4. DD called it the “Ghost Gunner” and that was cute but maybe not the best name, in hindsight.

    However, even though I knew of DD I did not know they were making and marketing a mini-desktop mill. Now I do, and I like it. It would go great with that 3D Printer I am looking to get.

    I don’t have interest in making any guns with it, but I learned about the product because of the rancor. So chalk it up as a marketing win, if anything else.

    Also, I’d give FedEx a chance to research this first. They are being asked to ship an item specifically marketed to making “ghost guns” (AR15s in particular). That is illegal in some states (like Maryland, in most circumstances).

    So it’s not just a mini-mill. It’s being marketed as a gun-making machine. That might have legal ramification. They don’t know – nobody knows. So give FedEx a chance to research and figure it out. Not everything is a gun-control conspiracy. I would be concerned if I were them.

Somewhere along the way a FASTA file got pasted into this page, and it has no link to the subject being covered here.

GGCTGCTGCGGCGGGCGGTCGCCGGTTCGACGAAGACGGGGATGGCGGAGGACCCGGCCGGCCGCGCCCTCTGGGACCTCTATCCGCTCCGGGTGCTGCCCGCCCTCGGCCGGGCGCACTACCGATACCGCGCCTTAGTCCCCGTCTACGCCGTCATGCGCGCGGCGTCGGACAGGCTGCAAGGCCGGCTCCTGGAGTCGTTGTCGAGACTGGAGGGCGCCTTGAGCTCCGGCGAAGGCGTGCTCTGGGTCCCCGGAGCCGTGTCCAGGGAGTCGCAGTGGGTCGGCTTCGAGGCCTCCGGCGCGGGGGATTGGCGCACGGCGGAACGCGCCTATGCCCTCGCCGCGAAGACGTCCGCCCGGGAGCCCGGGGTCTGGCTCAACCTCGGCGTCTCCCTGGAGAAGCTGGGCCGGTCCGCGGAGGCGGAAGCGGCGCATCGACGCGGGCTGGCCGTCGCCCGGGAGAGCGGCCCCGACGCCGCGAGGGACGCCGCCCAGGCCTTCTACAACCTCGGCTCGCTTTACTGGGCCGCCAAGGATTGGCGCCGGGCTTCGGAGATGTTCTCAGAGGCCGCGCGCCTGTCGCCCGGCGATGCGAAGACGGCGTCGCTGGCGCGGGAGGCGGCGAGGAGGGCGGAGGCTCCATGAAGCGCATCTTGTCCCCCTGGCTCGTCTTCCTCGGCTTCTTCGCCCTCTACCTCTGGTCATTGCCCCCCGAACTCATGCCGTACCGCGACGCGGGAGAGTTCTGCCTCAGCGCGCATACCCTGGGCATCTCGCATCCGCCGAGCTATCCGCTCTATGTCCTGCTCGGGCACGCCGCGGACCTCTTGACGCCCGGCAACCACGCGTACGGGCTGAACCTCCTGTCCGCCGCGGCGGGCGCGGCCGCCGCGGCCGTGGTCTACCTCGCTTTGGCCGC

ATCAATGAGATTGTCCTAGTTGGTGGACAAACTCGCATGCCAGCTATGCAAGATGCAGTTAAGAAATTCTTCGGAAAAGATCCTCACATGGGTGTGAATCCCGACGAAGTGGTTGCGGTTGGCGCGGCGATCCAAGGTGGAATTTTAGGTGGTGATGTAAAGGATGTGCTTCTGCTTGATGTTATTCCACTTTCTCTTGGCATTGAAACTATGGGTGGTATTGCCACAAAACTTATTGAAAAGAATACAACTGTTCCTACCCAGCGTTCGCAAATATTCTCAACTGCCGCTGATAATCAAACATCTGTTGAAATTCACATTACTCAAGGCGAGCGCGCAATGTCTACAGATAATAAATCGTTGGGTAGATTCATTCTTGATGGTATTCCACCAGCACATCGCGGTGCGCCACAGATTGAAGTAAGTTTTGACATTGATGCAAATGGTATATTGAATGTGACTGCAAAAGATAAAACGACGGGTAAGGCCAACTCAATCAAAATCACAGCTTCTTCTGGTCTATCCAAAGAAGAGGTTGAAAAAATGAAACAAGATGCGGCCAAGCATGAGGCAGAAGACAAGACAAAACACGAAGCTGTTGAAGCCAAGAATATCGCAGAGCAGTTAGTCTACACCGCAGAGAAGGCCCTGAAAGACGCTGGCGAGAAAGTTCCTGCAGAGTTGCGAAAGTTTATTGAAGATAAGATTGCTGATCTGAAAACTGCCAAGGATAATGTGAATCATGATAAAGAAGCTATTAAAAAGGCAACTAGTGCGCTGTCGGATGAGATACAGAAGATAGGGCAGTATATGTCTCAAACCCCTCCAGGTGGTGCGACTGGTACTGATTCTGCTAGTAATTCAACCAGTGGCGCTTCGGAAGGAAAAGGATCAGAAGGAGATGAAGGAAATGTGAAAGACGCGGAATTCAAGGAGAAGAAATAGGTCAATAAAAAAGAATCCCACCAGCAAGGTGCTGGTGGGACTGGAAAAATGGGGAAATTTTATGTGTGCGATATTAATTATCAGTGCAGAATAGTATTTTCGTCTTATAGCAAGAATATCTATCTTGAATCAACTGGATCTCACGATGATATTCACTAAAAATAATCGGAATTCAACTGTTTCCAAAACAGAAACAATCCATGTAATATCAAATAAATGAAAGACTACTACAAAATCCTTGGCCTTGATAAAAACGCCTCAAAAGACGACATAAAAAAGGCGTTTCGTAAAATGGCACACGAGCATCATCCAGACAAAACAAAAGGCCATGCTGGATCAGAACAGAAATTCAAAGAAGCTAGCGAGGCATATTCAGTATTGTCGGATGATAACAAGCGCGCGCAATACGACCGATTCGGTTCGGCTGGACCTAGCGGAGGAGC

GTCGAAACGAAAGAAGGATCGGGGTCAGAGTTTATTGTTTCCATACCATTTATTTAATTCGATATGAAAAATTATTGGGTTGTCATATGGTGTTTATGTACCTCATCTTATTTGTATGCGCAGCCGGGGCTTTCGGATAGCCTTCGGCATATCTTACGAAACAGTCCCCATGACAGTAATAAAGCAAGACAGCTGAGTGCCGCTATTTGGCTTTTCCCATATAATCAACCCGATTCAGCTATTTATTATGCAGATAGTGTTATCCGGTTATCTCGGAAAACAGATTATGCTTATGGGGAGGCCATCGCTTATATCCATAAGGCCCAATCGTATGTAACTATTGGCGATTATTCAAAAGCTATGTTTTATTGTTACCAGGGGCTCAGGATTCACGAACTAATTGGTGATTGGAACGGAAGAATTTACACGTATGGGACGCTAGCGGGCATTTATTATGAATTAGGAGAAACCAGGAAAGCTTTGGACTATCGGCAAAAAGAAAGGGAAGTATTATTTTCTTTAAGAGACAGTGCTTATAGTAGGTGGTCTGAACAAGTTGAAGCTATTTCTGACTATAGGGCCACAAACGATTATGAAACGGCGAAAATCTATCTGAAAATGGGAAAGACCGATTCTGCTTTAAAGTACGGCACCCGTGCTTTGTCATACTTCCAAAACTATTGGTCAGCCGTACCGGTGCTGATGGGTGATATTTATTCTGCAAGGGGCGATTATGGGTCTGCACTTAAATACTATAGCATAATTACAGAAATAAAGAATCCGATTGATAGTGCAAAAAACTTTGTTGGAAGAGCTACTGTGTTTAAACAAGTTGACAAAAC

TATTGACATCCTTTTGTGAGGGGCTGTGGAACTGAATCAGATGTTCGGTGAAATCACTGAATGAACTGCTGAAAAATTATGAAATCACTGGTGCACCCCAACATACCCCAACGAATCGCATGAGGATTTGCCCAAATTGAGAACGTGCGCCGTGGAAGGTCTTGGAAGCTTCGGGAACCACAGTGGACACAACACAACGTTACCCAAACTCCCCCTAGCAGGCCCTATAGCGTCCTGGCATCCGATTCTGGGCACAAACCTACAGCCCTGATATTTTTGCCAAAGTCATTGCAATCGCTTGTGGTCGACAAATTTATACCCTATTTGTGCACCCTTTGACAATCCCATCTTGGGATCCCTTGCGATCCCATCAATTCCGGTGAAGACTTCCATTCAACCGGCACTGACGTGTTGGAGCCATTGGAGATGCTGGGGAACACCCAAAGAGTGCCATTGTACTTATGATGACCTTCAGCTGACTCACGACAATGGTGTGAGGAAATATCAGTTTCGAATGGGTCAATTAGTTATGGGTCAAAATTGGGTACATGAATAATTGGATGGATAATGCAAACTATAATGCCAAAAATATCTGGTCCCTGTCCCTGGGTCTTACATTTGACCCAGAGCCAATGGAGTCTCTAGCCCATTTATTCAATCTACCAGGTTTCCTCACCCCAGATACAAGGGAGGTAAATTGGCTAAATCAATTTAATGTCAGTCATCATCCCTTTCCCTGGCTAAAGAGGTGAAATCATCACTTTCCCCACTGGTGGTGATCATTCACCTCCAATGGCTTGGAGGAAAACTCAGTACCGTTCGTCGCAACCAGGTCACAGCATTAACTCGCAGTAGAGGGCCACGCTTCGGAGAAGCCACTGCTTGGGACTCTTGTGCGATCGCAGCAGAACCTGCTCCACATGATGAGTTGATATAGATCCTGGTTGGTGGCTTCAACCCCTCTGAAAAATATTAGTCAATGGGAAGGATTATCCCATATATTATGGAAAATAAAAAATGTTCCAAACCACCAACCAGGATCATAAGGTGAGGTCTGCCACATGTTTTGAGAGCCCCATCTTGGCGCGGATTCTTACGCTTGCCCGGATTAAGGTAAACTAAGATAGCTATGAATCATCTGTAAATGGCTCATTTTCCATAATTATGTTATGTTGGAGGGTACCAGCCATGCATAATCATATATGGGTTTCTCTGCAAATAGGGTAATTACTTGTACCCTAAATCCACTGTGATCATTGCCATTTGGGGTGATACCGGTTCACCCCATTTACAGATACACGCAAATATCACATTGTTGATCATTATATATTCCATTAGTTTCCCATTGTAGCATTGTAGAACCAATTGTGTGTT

Again, DD might be better off selling these as “just mills: using another channel and a different name.

    1. Wrong on MD, Patrick. The MSP ruled last year AR lower receivers are not banned since they can be assembled into legal configurations. So stripped lower sales resumed last year and settled the issue on whether it is legal to make your own AR lower in Maryland. There is no “grey area” anymore.

      1. I replied above, rather than double-post again.

        It’s confusing, but I explain why it’s not was cut and dried as you suspect.


    2. AFAIK it’s illegal period to manufacture a firearm in NJ without a license. OTOH, that’s not a grey area in the law either; FedEx can just refuse to ship to NJ.

  5. “‘This device is capable of manufacturing firearms, and potentially by private individuals,’ FedEx spokesperson Scott Fiedler wrote in a statement.”


    So are a band saw and a drill press. And any sufficient-size chunk of high-strength thermoplastic polymer or aluminum could be the next homemade gun. But I’d bet my next paycheck FedEx is still delivering all of those, along with all the other CNC milling machines on the market.

    1. Exactly, if that’s their reasoning they should also stop shipping springs, hammers, files, drills, steel and aluminum and brass in any form, pin punches, cutting oil, welding supplies of any type, any type of machine tooling, saws, knives, safety goggles, wrenches, etc and so on as they are ALL also used to build firearms.
      Just can’t take that chance……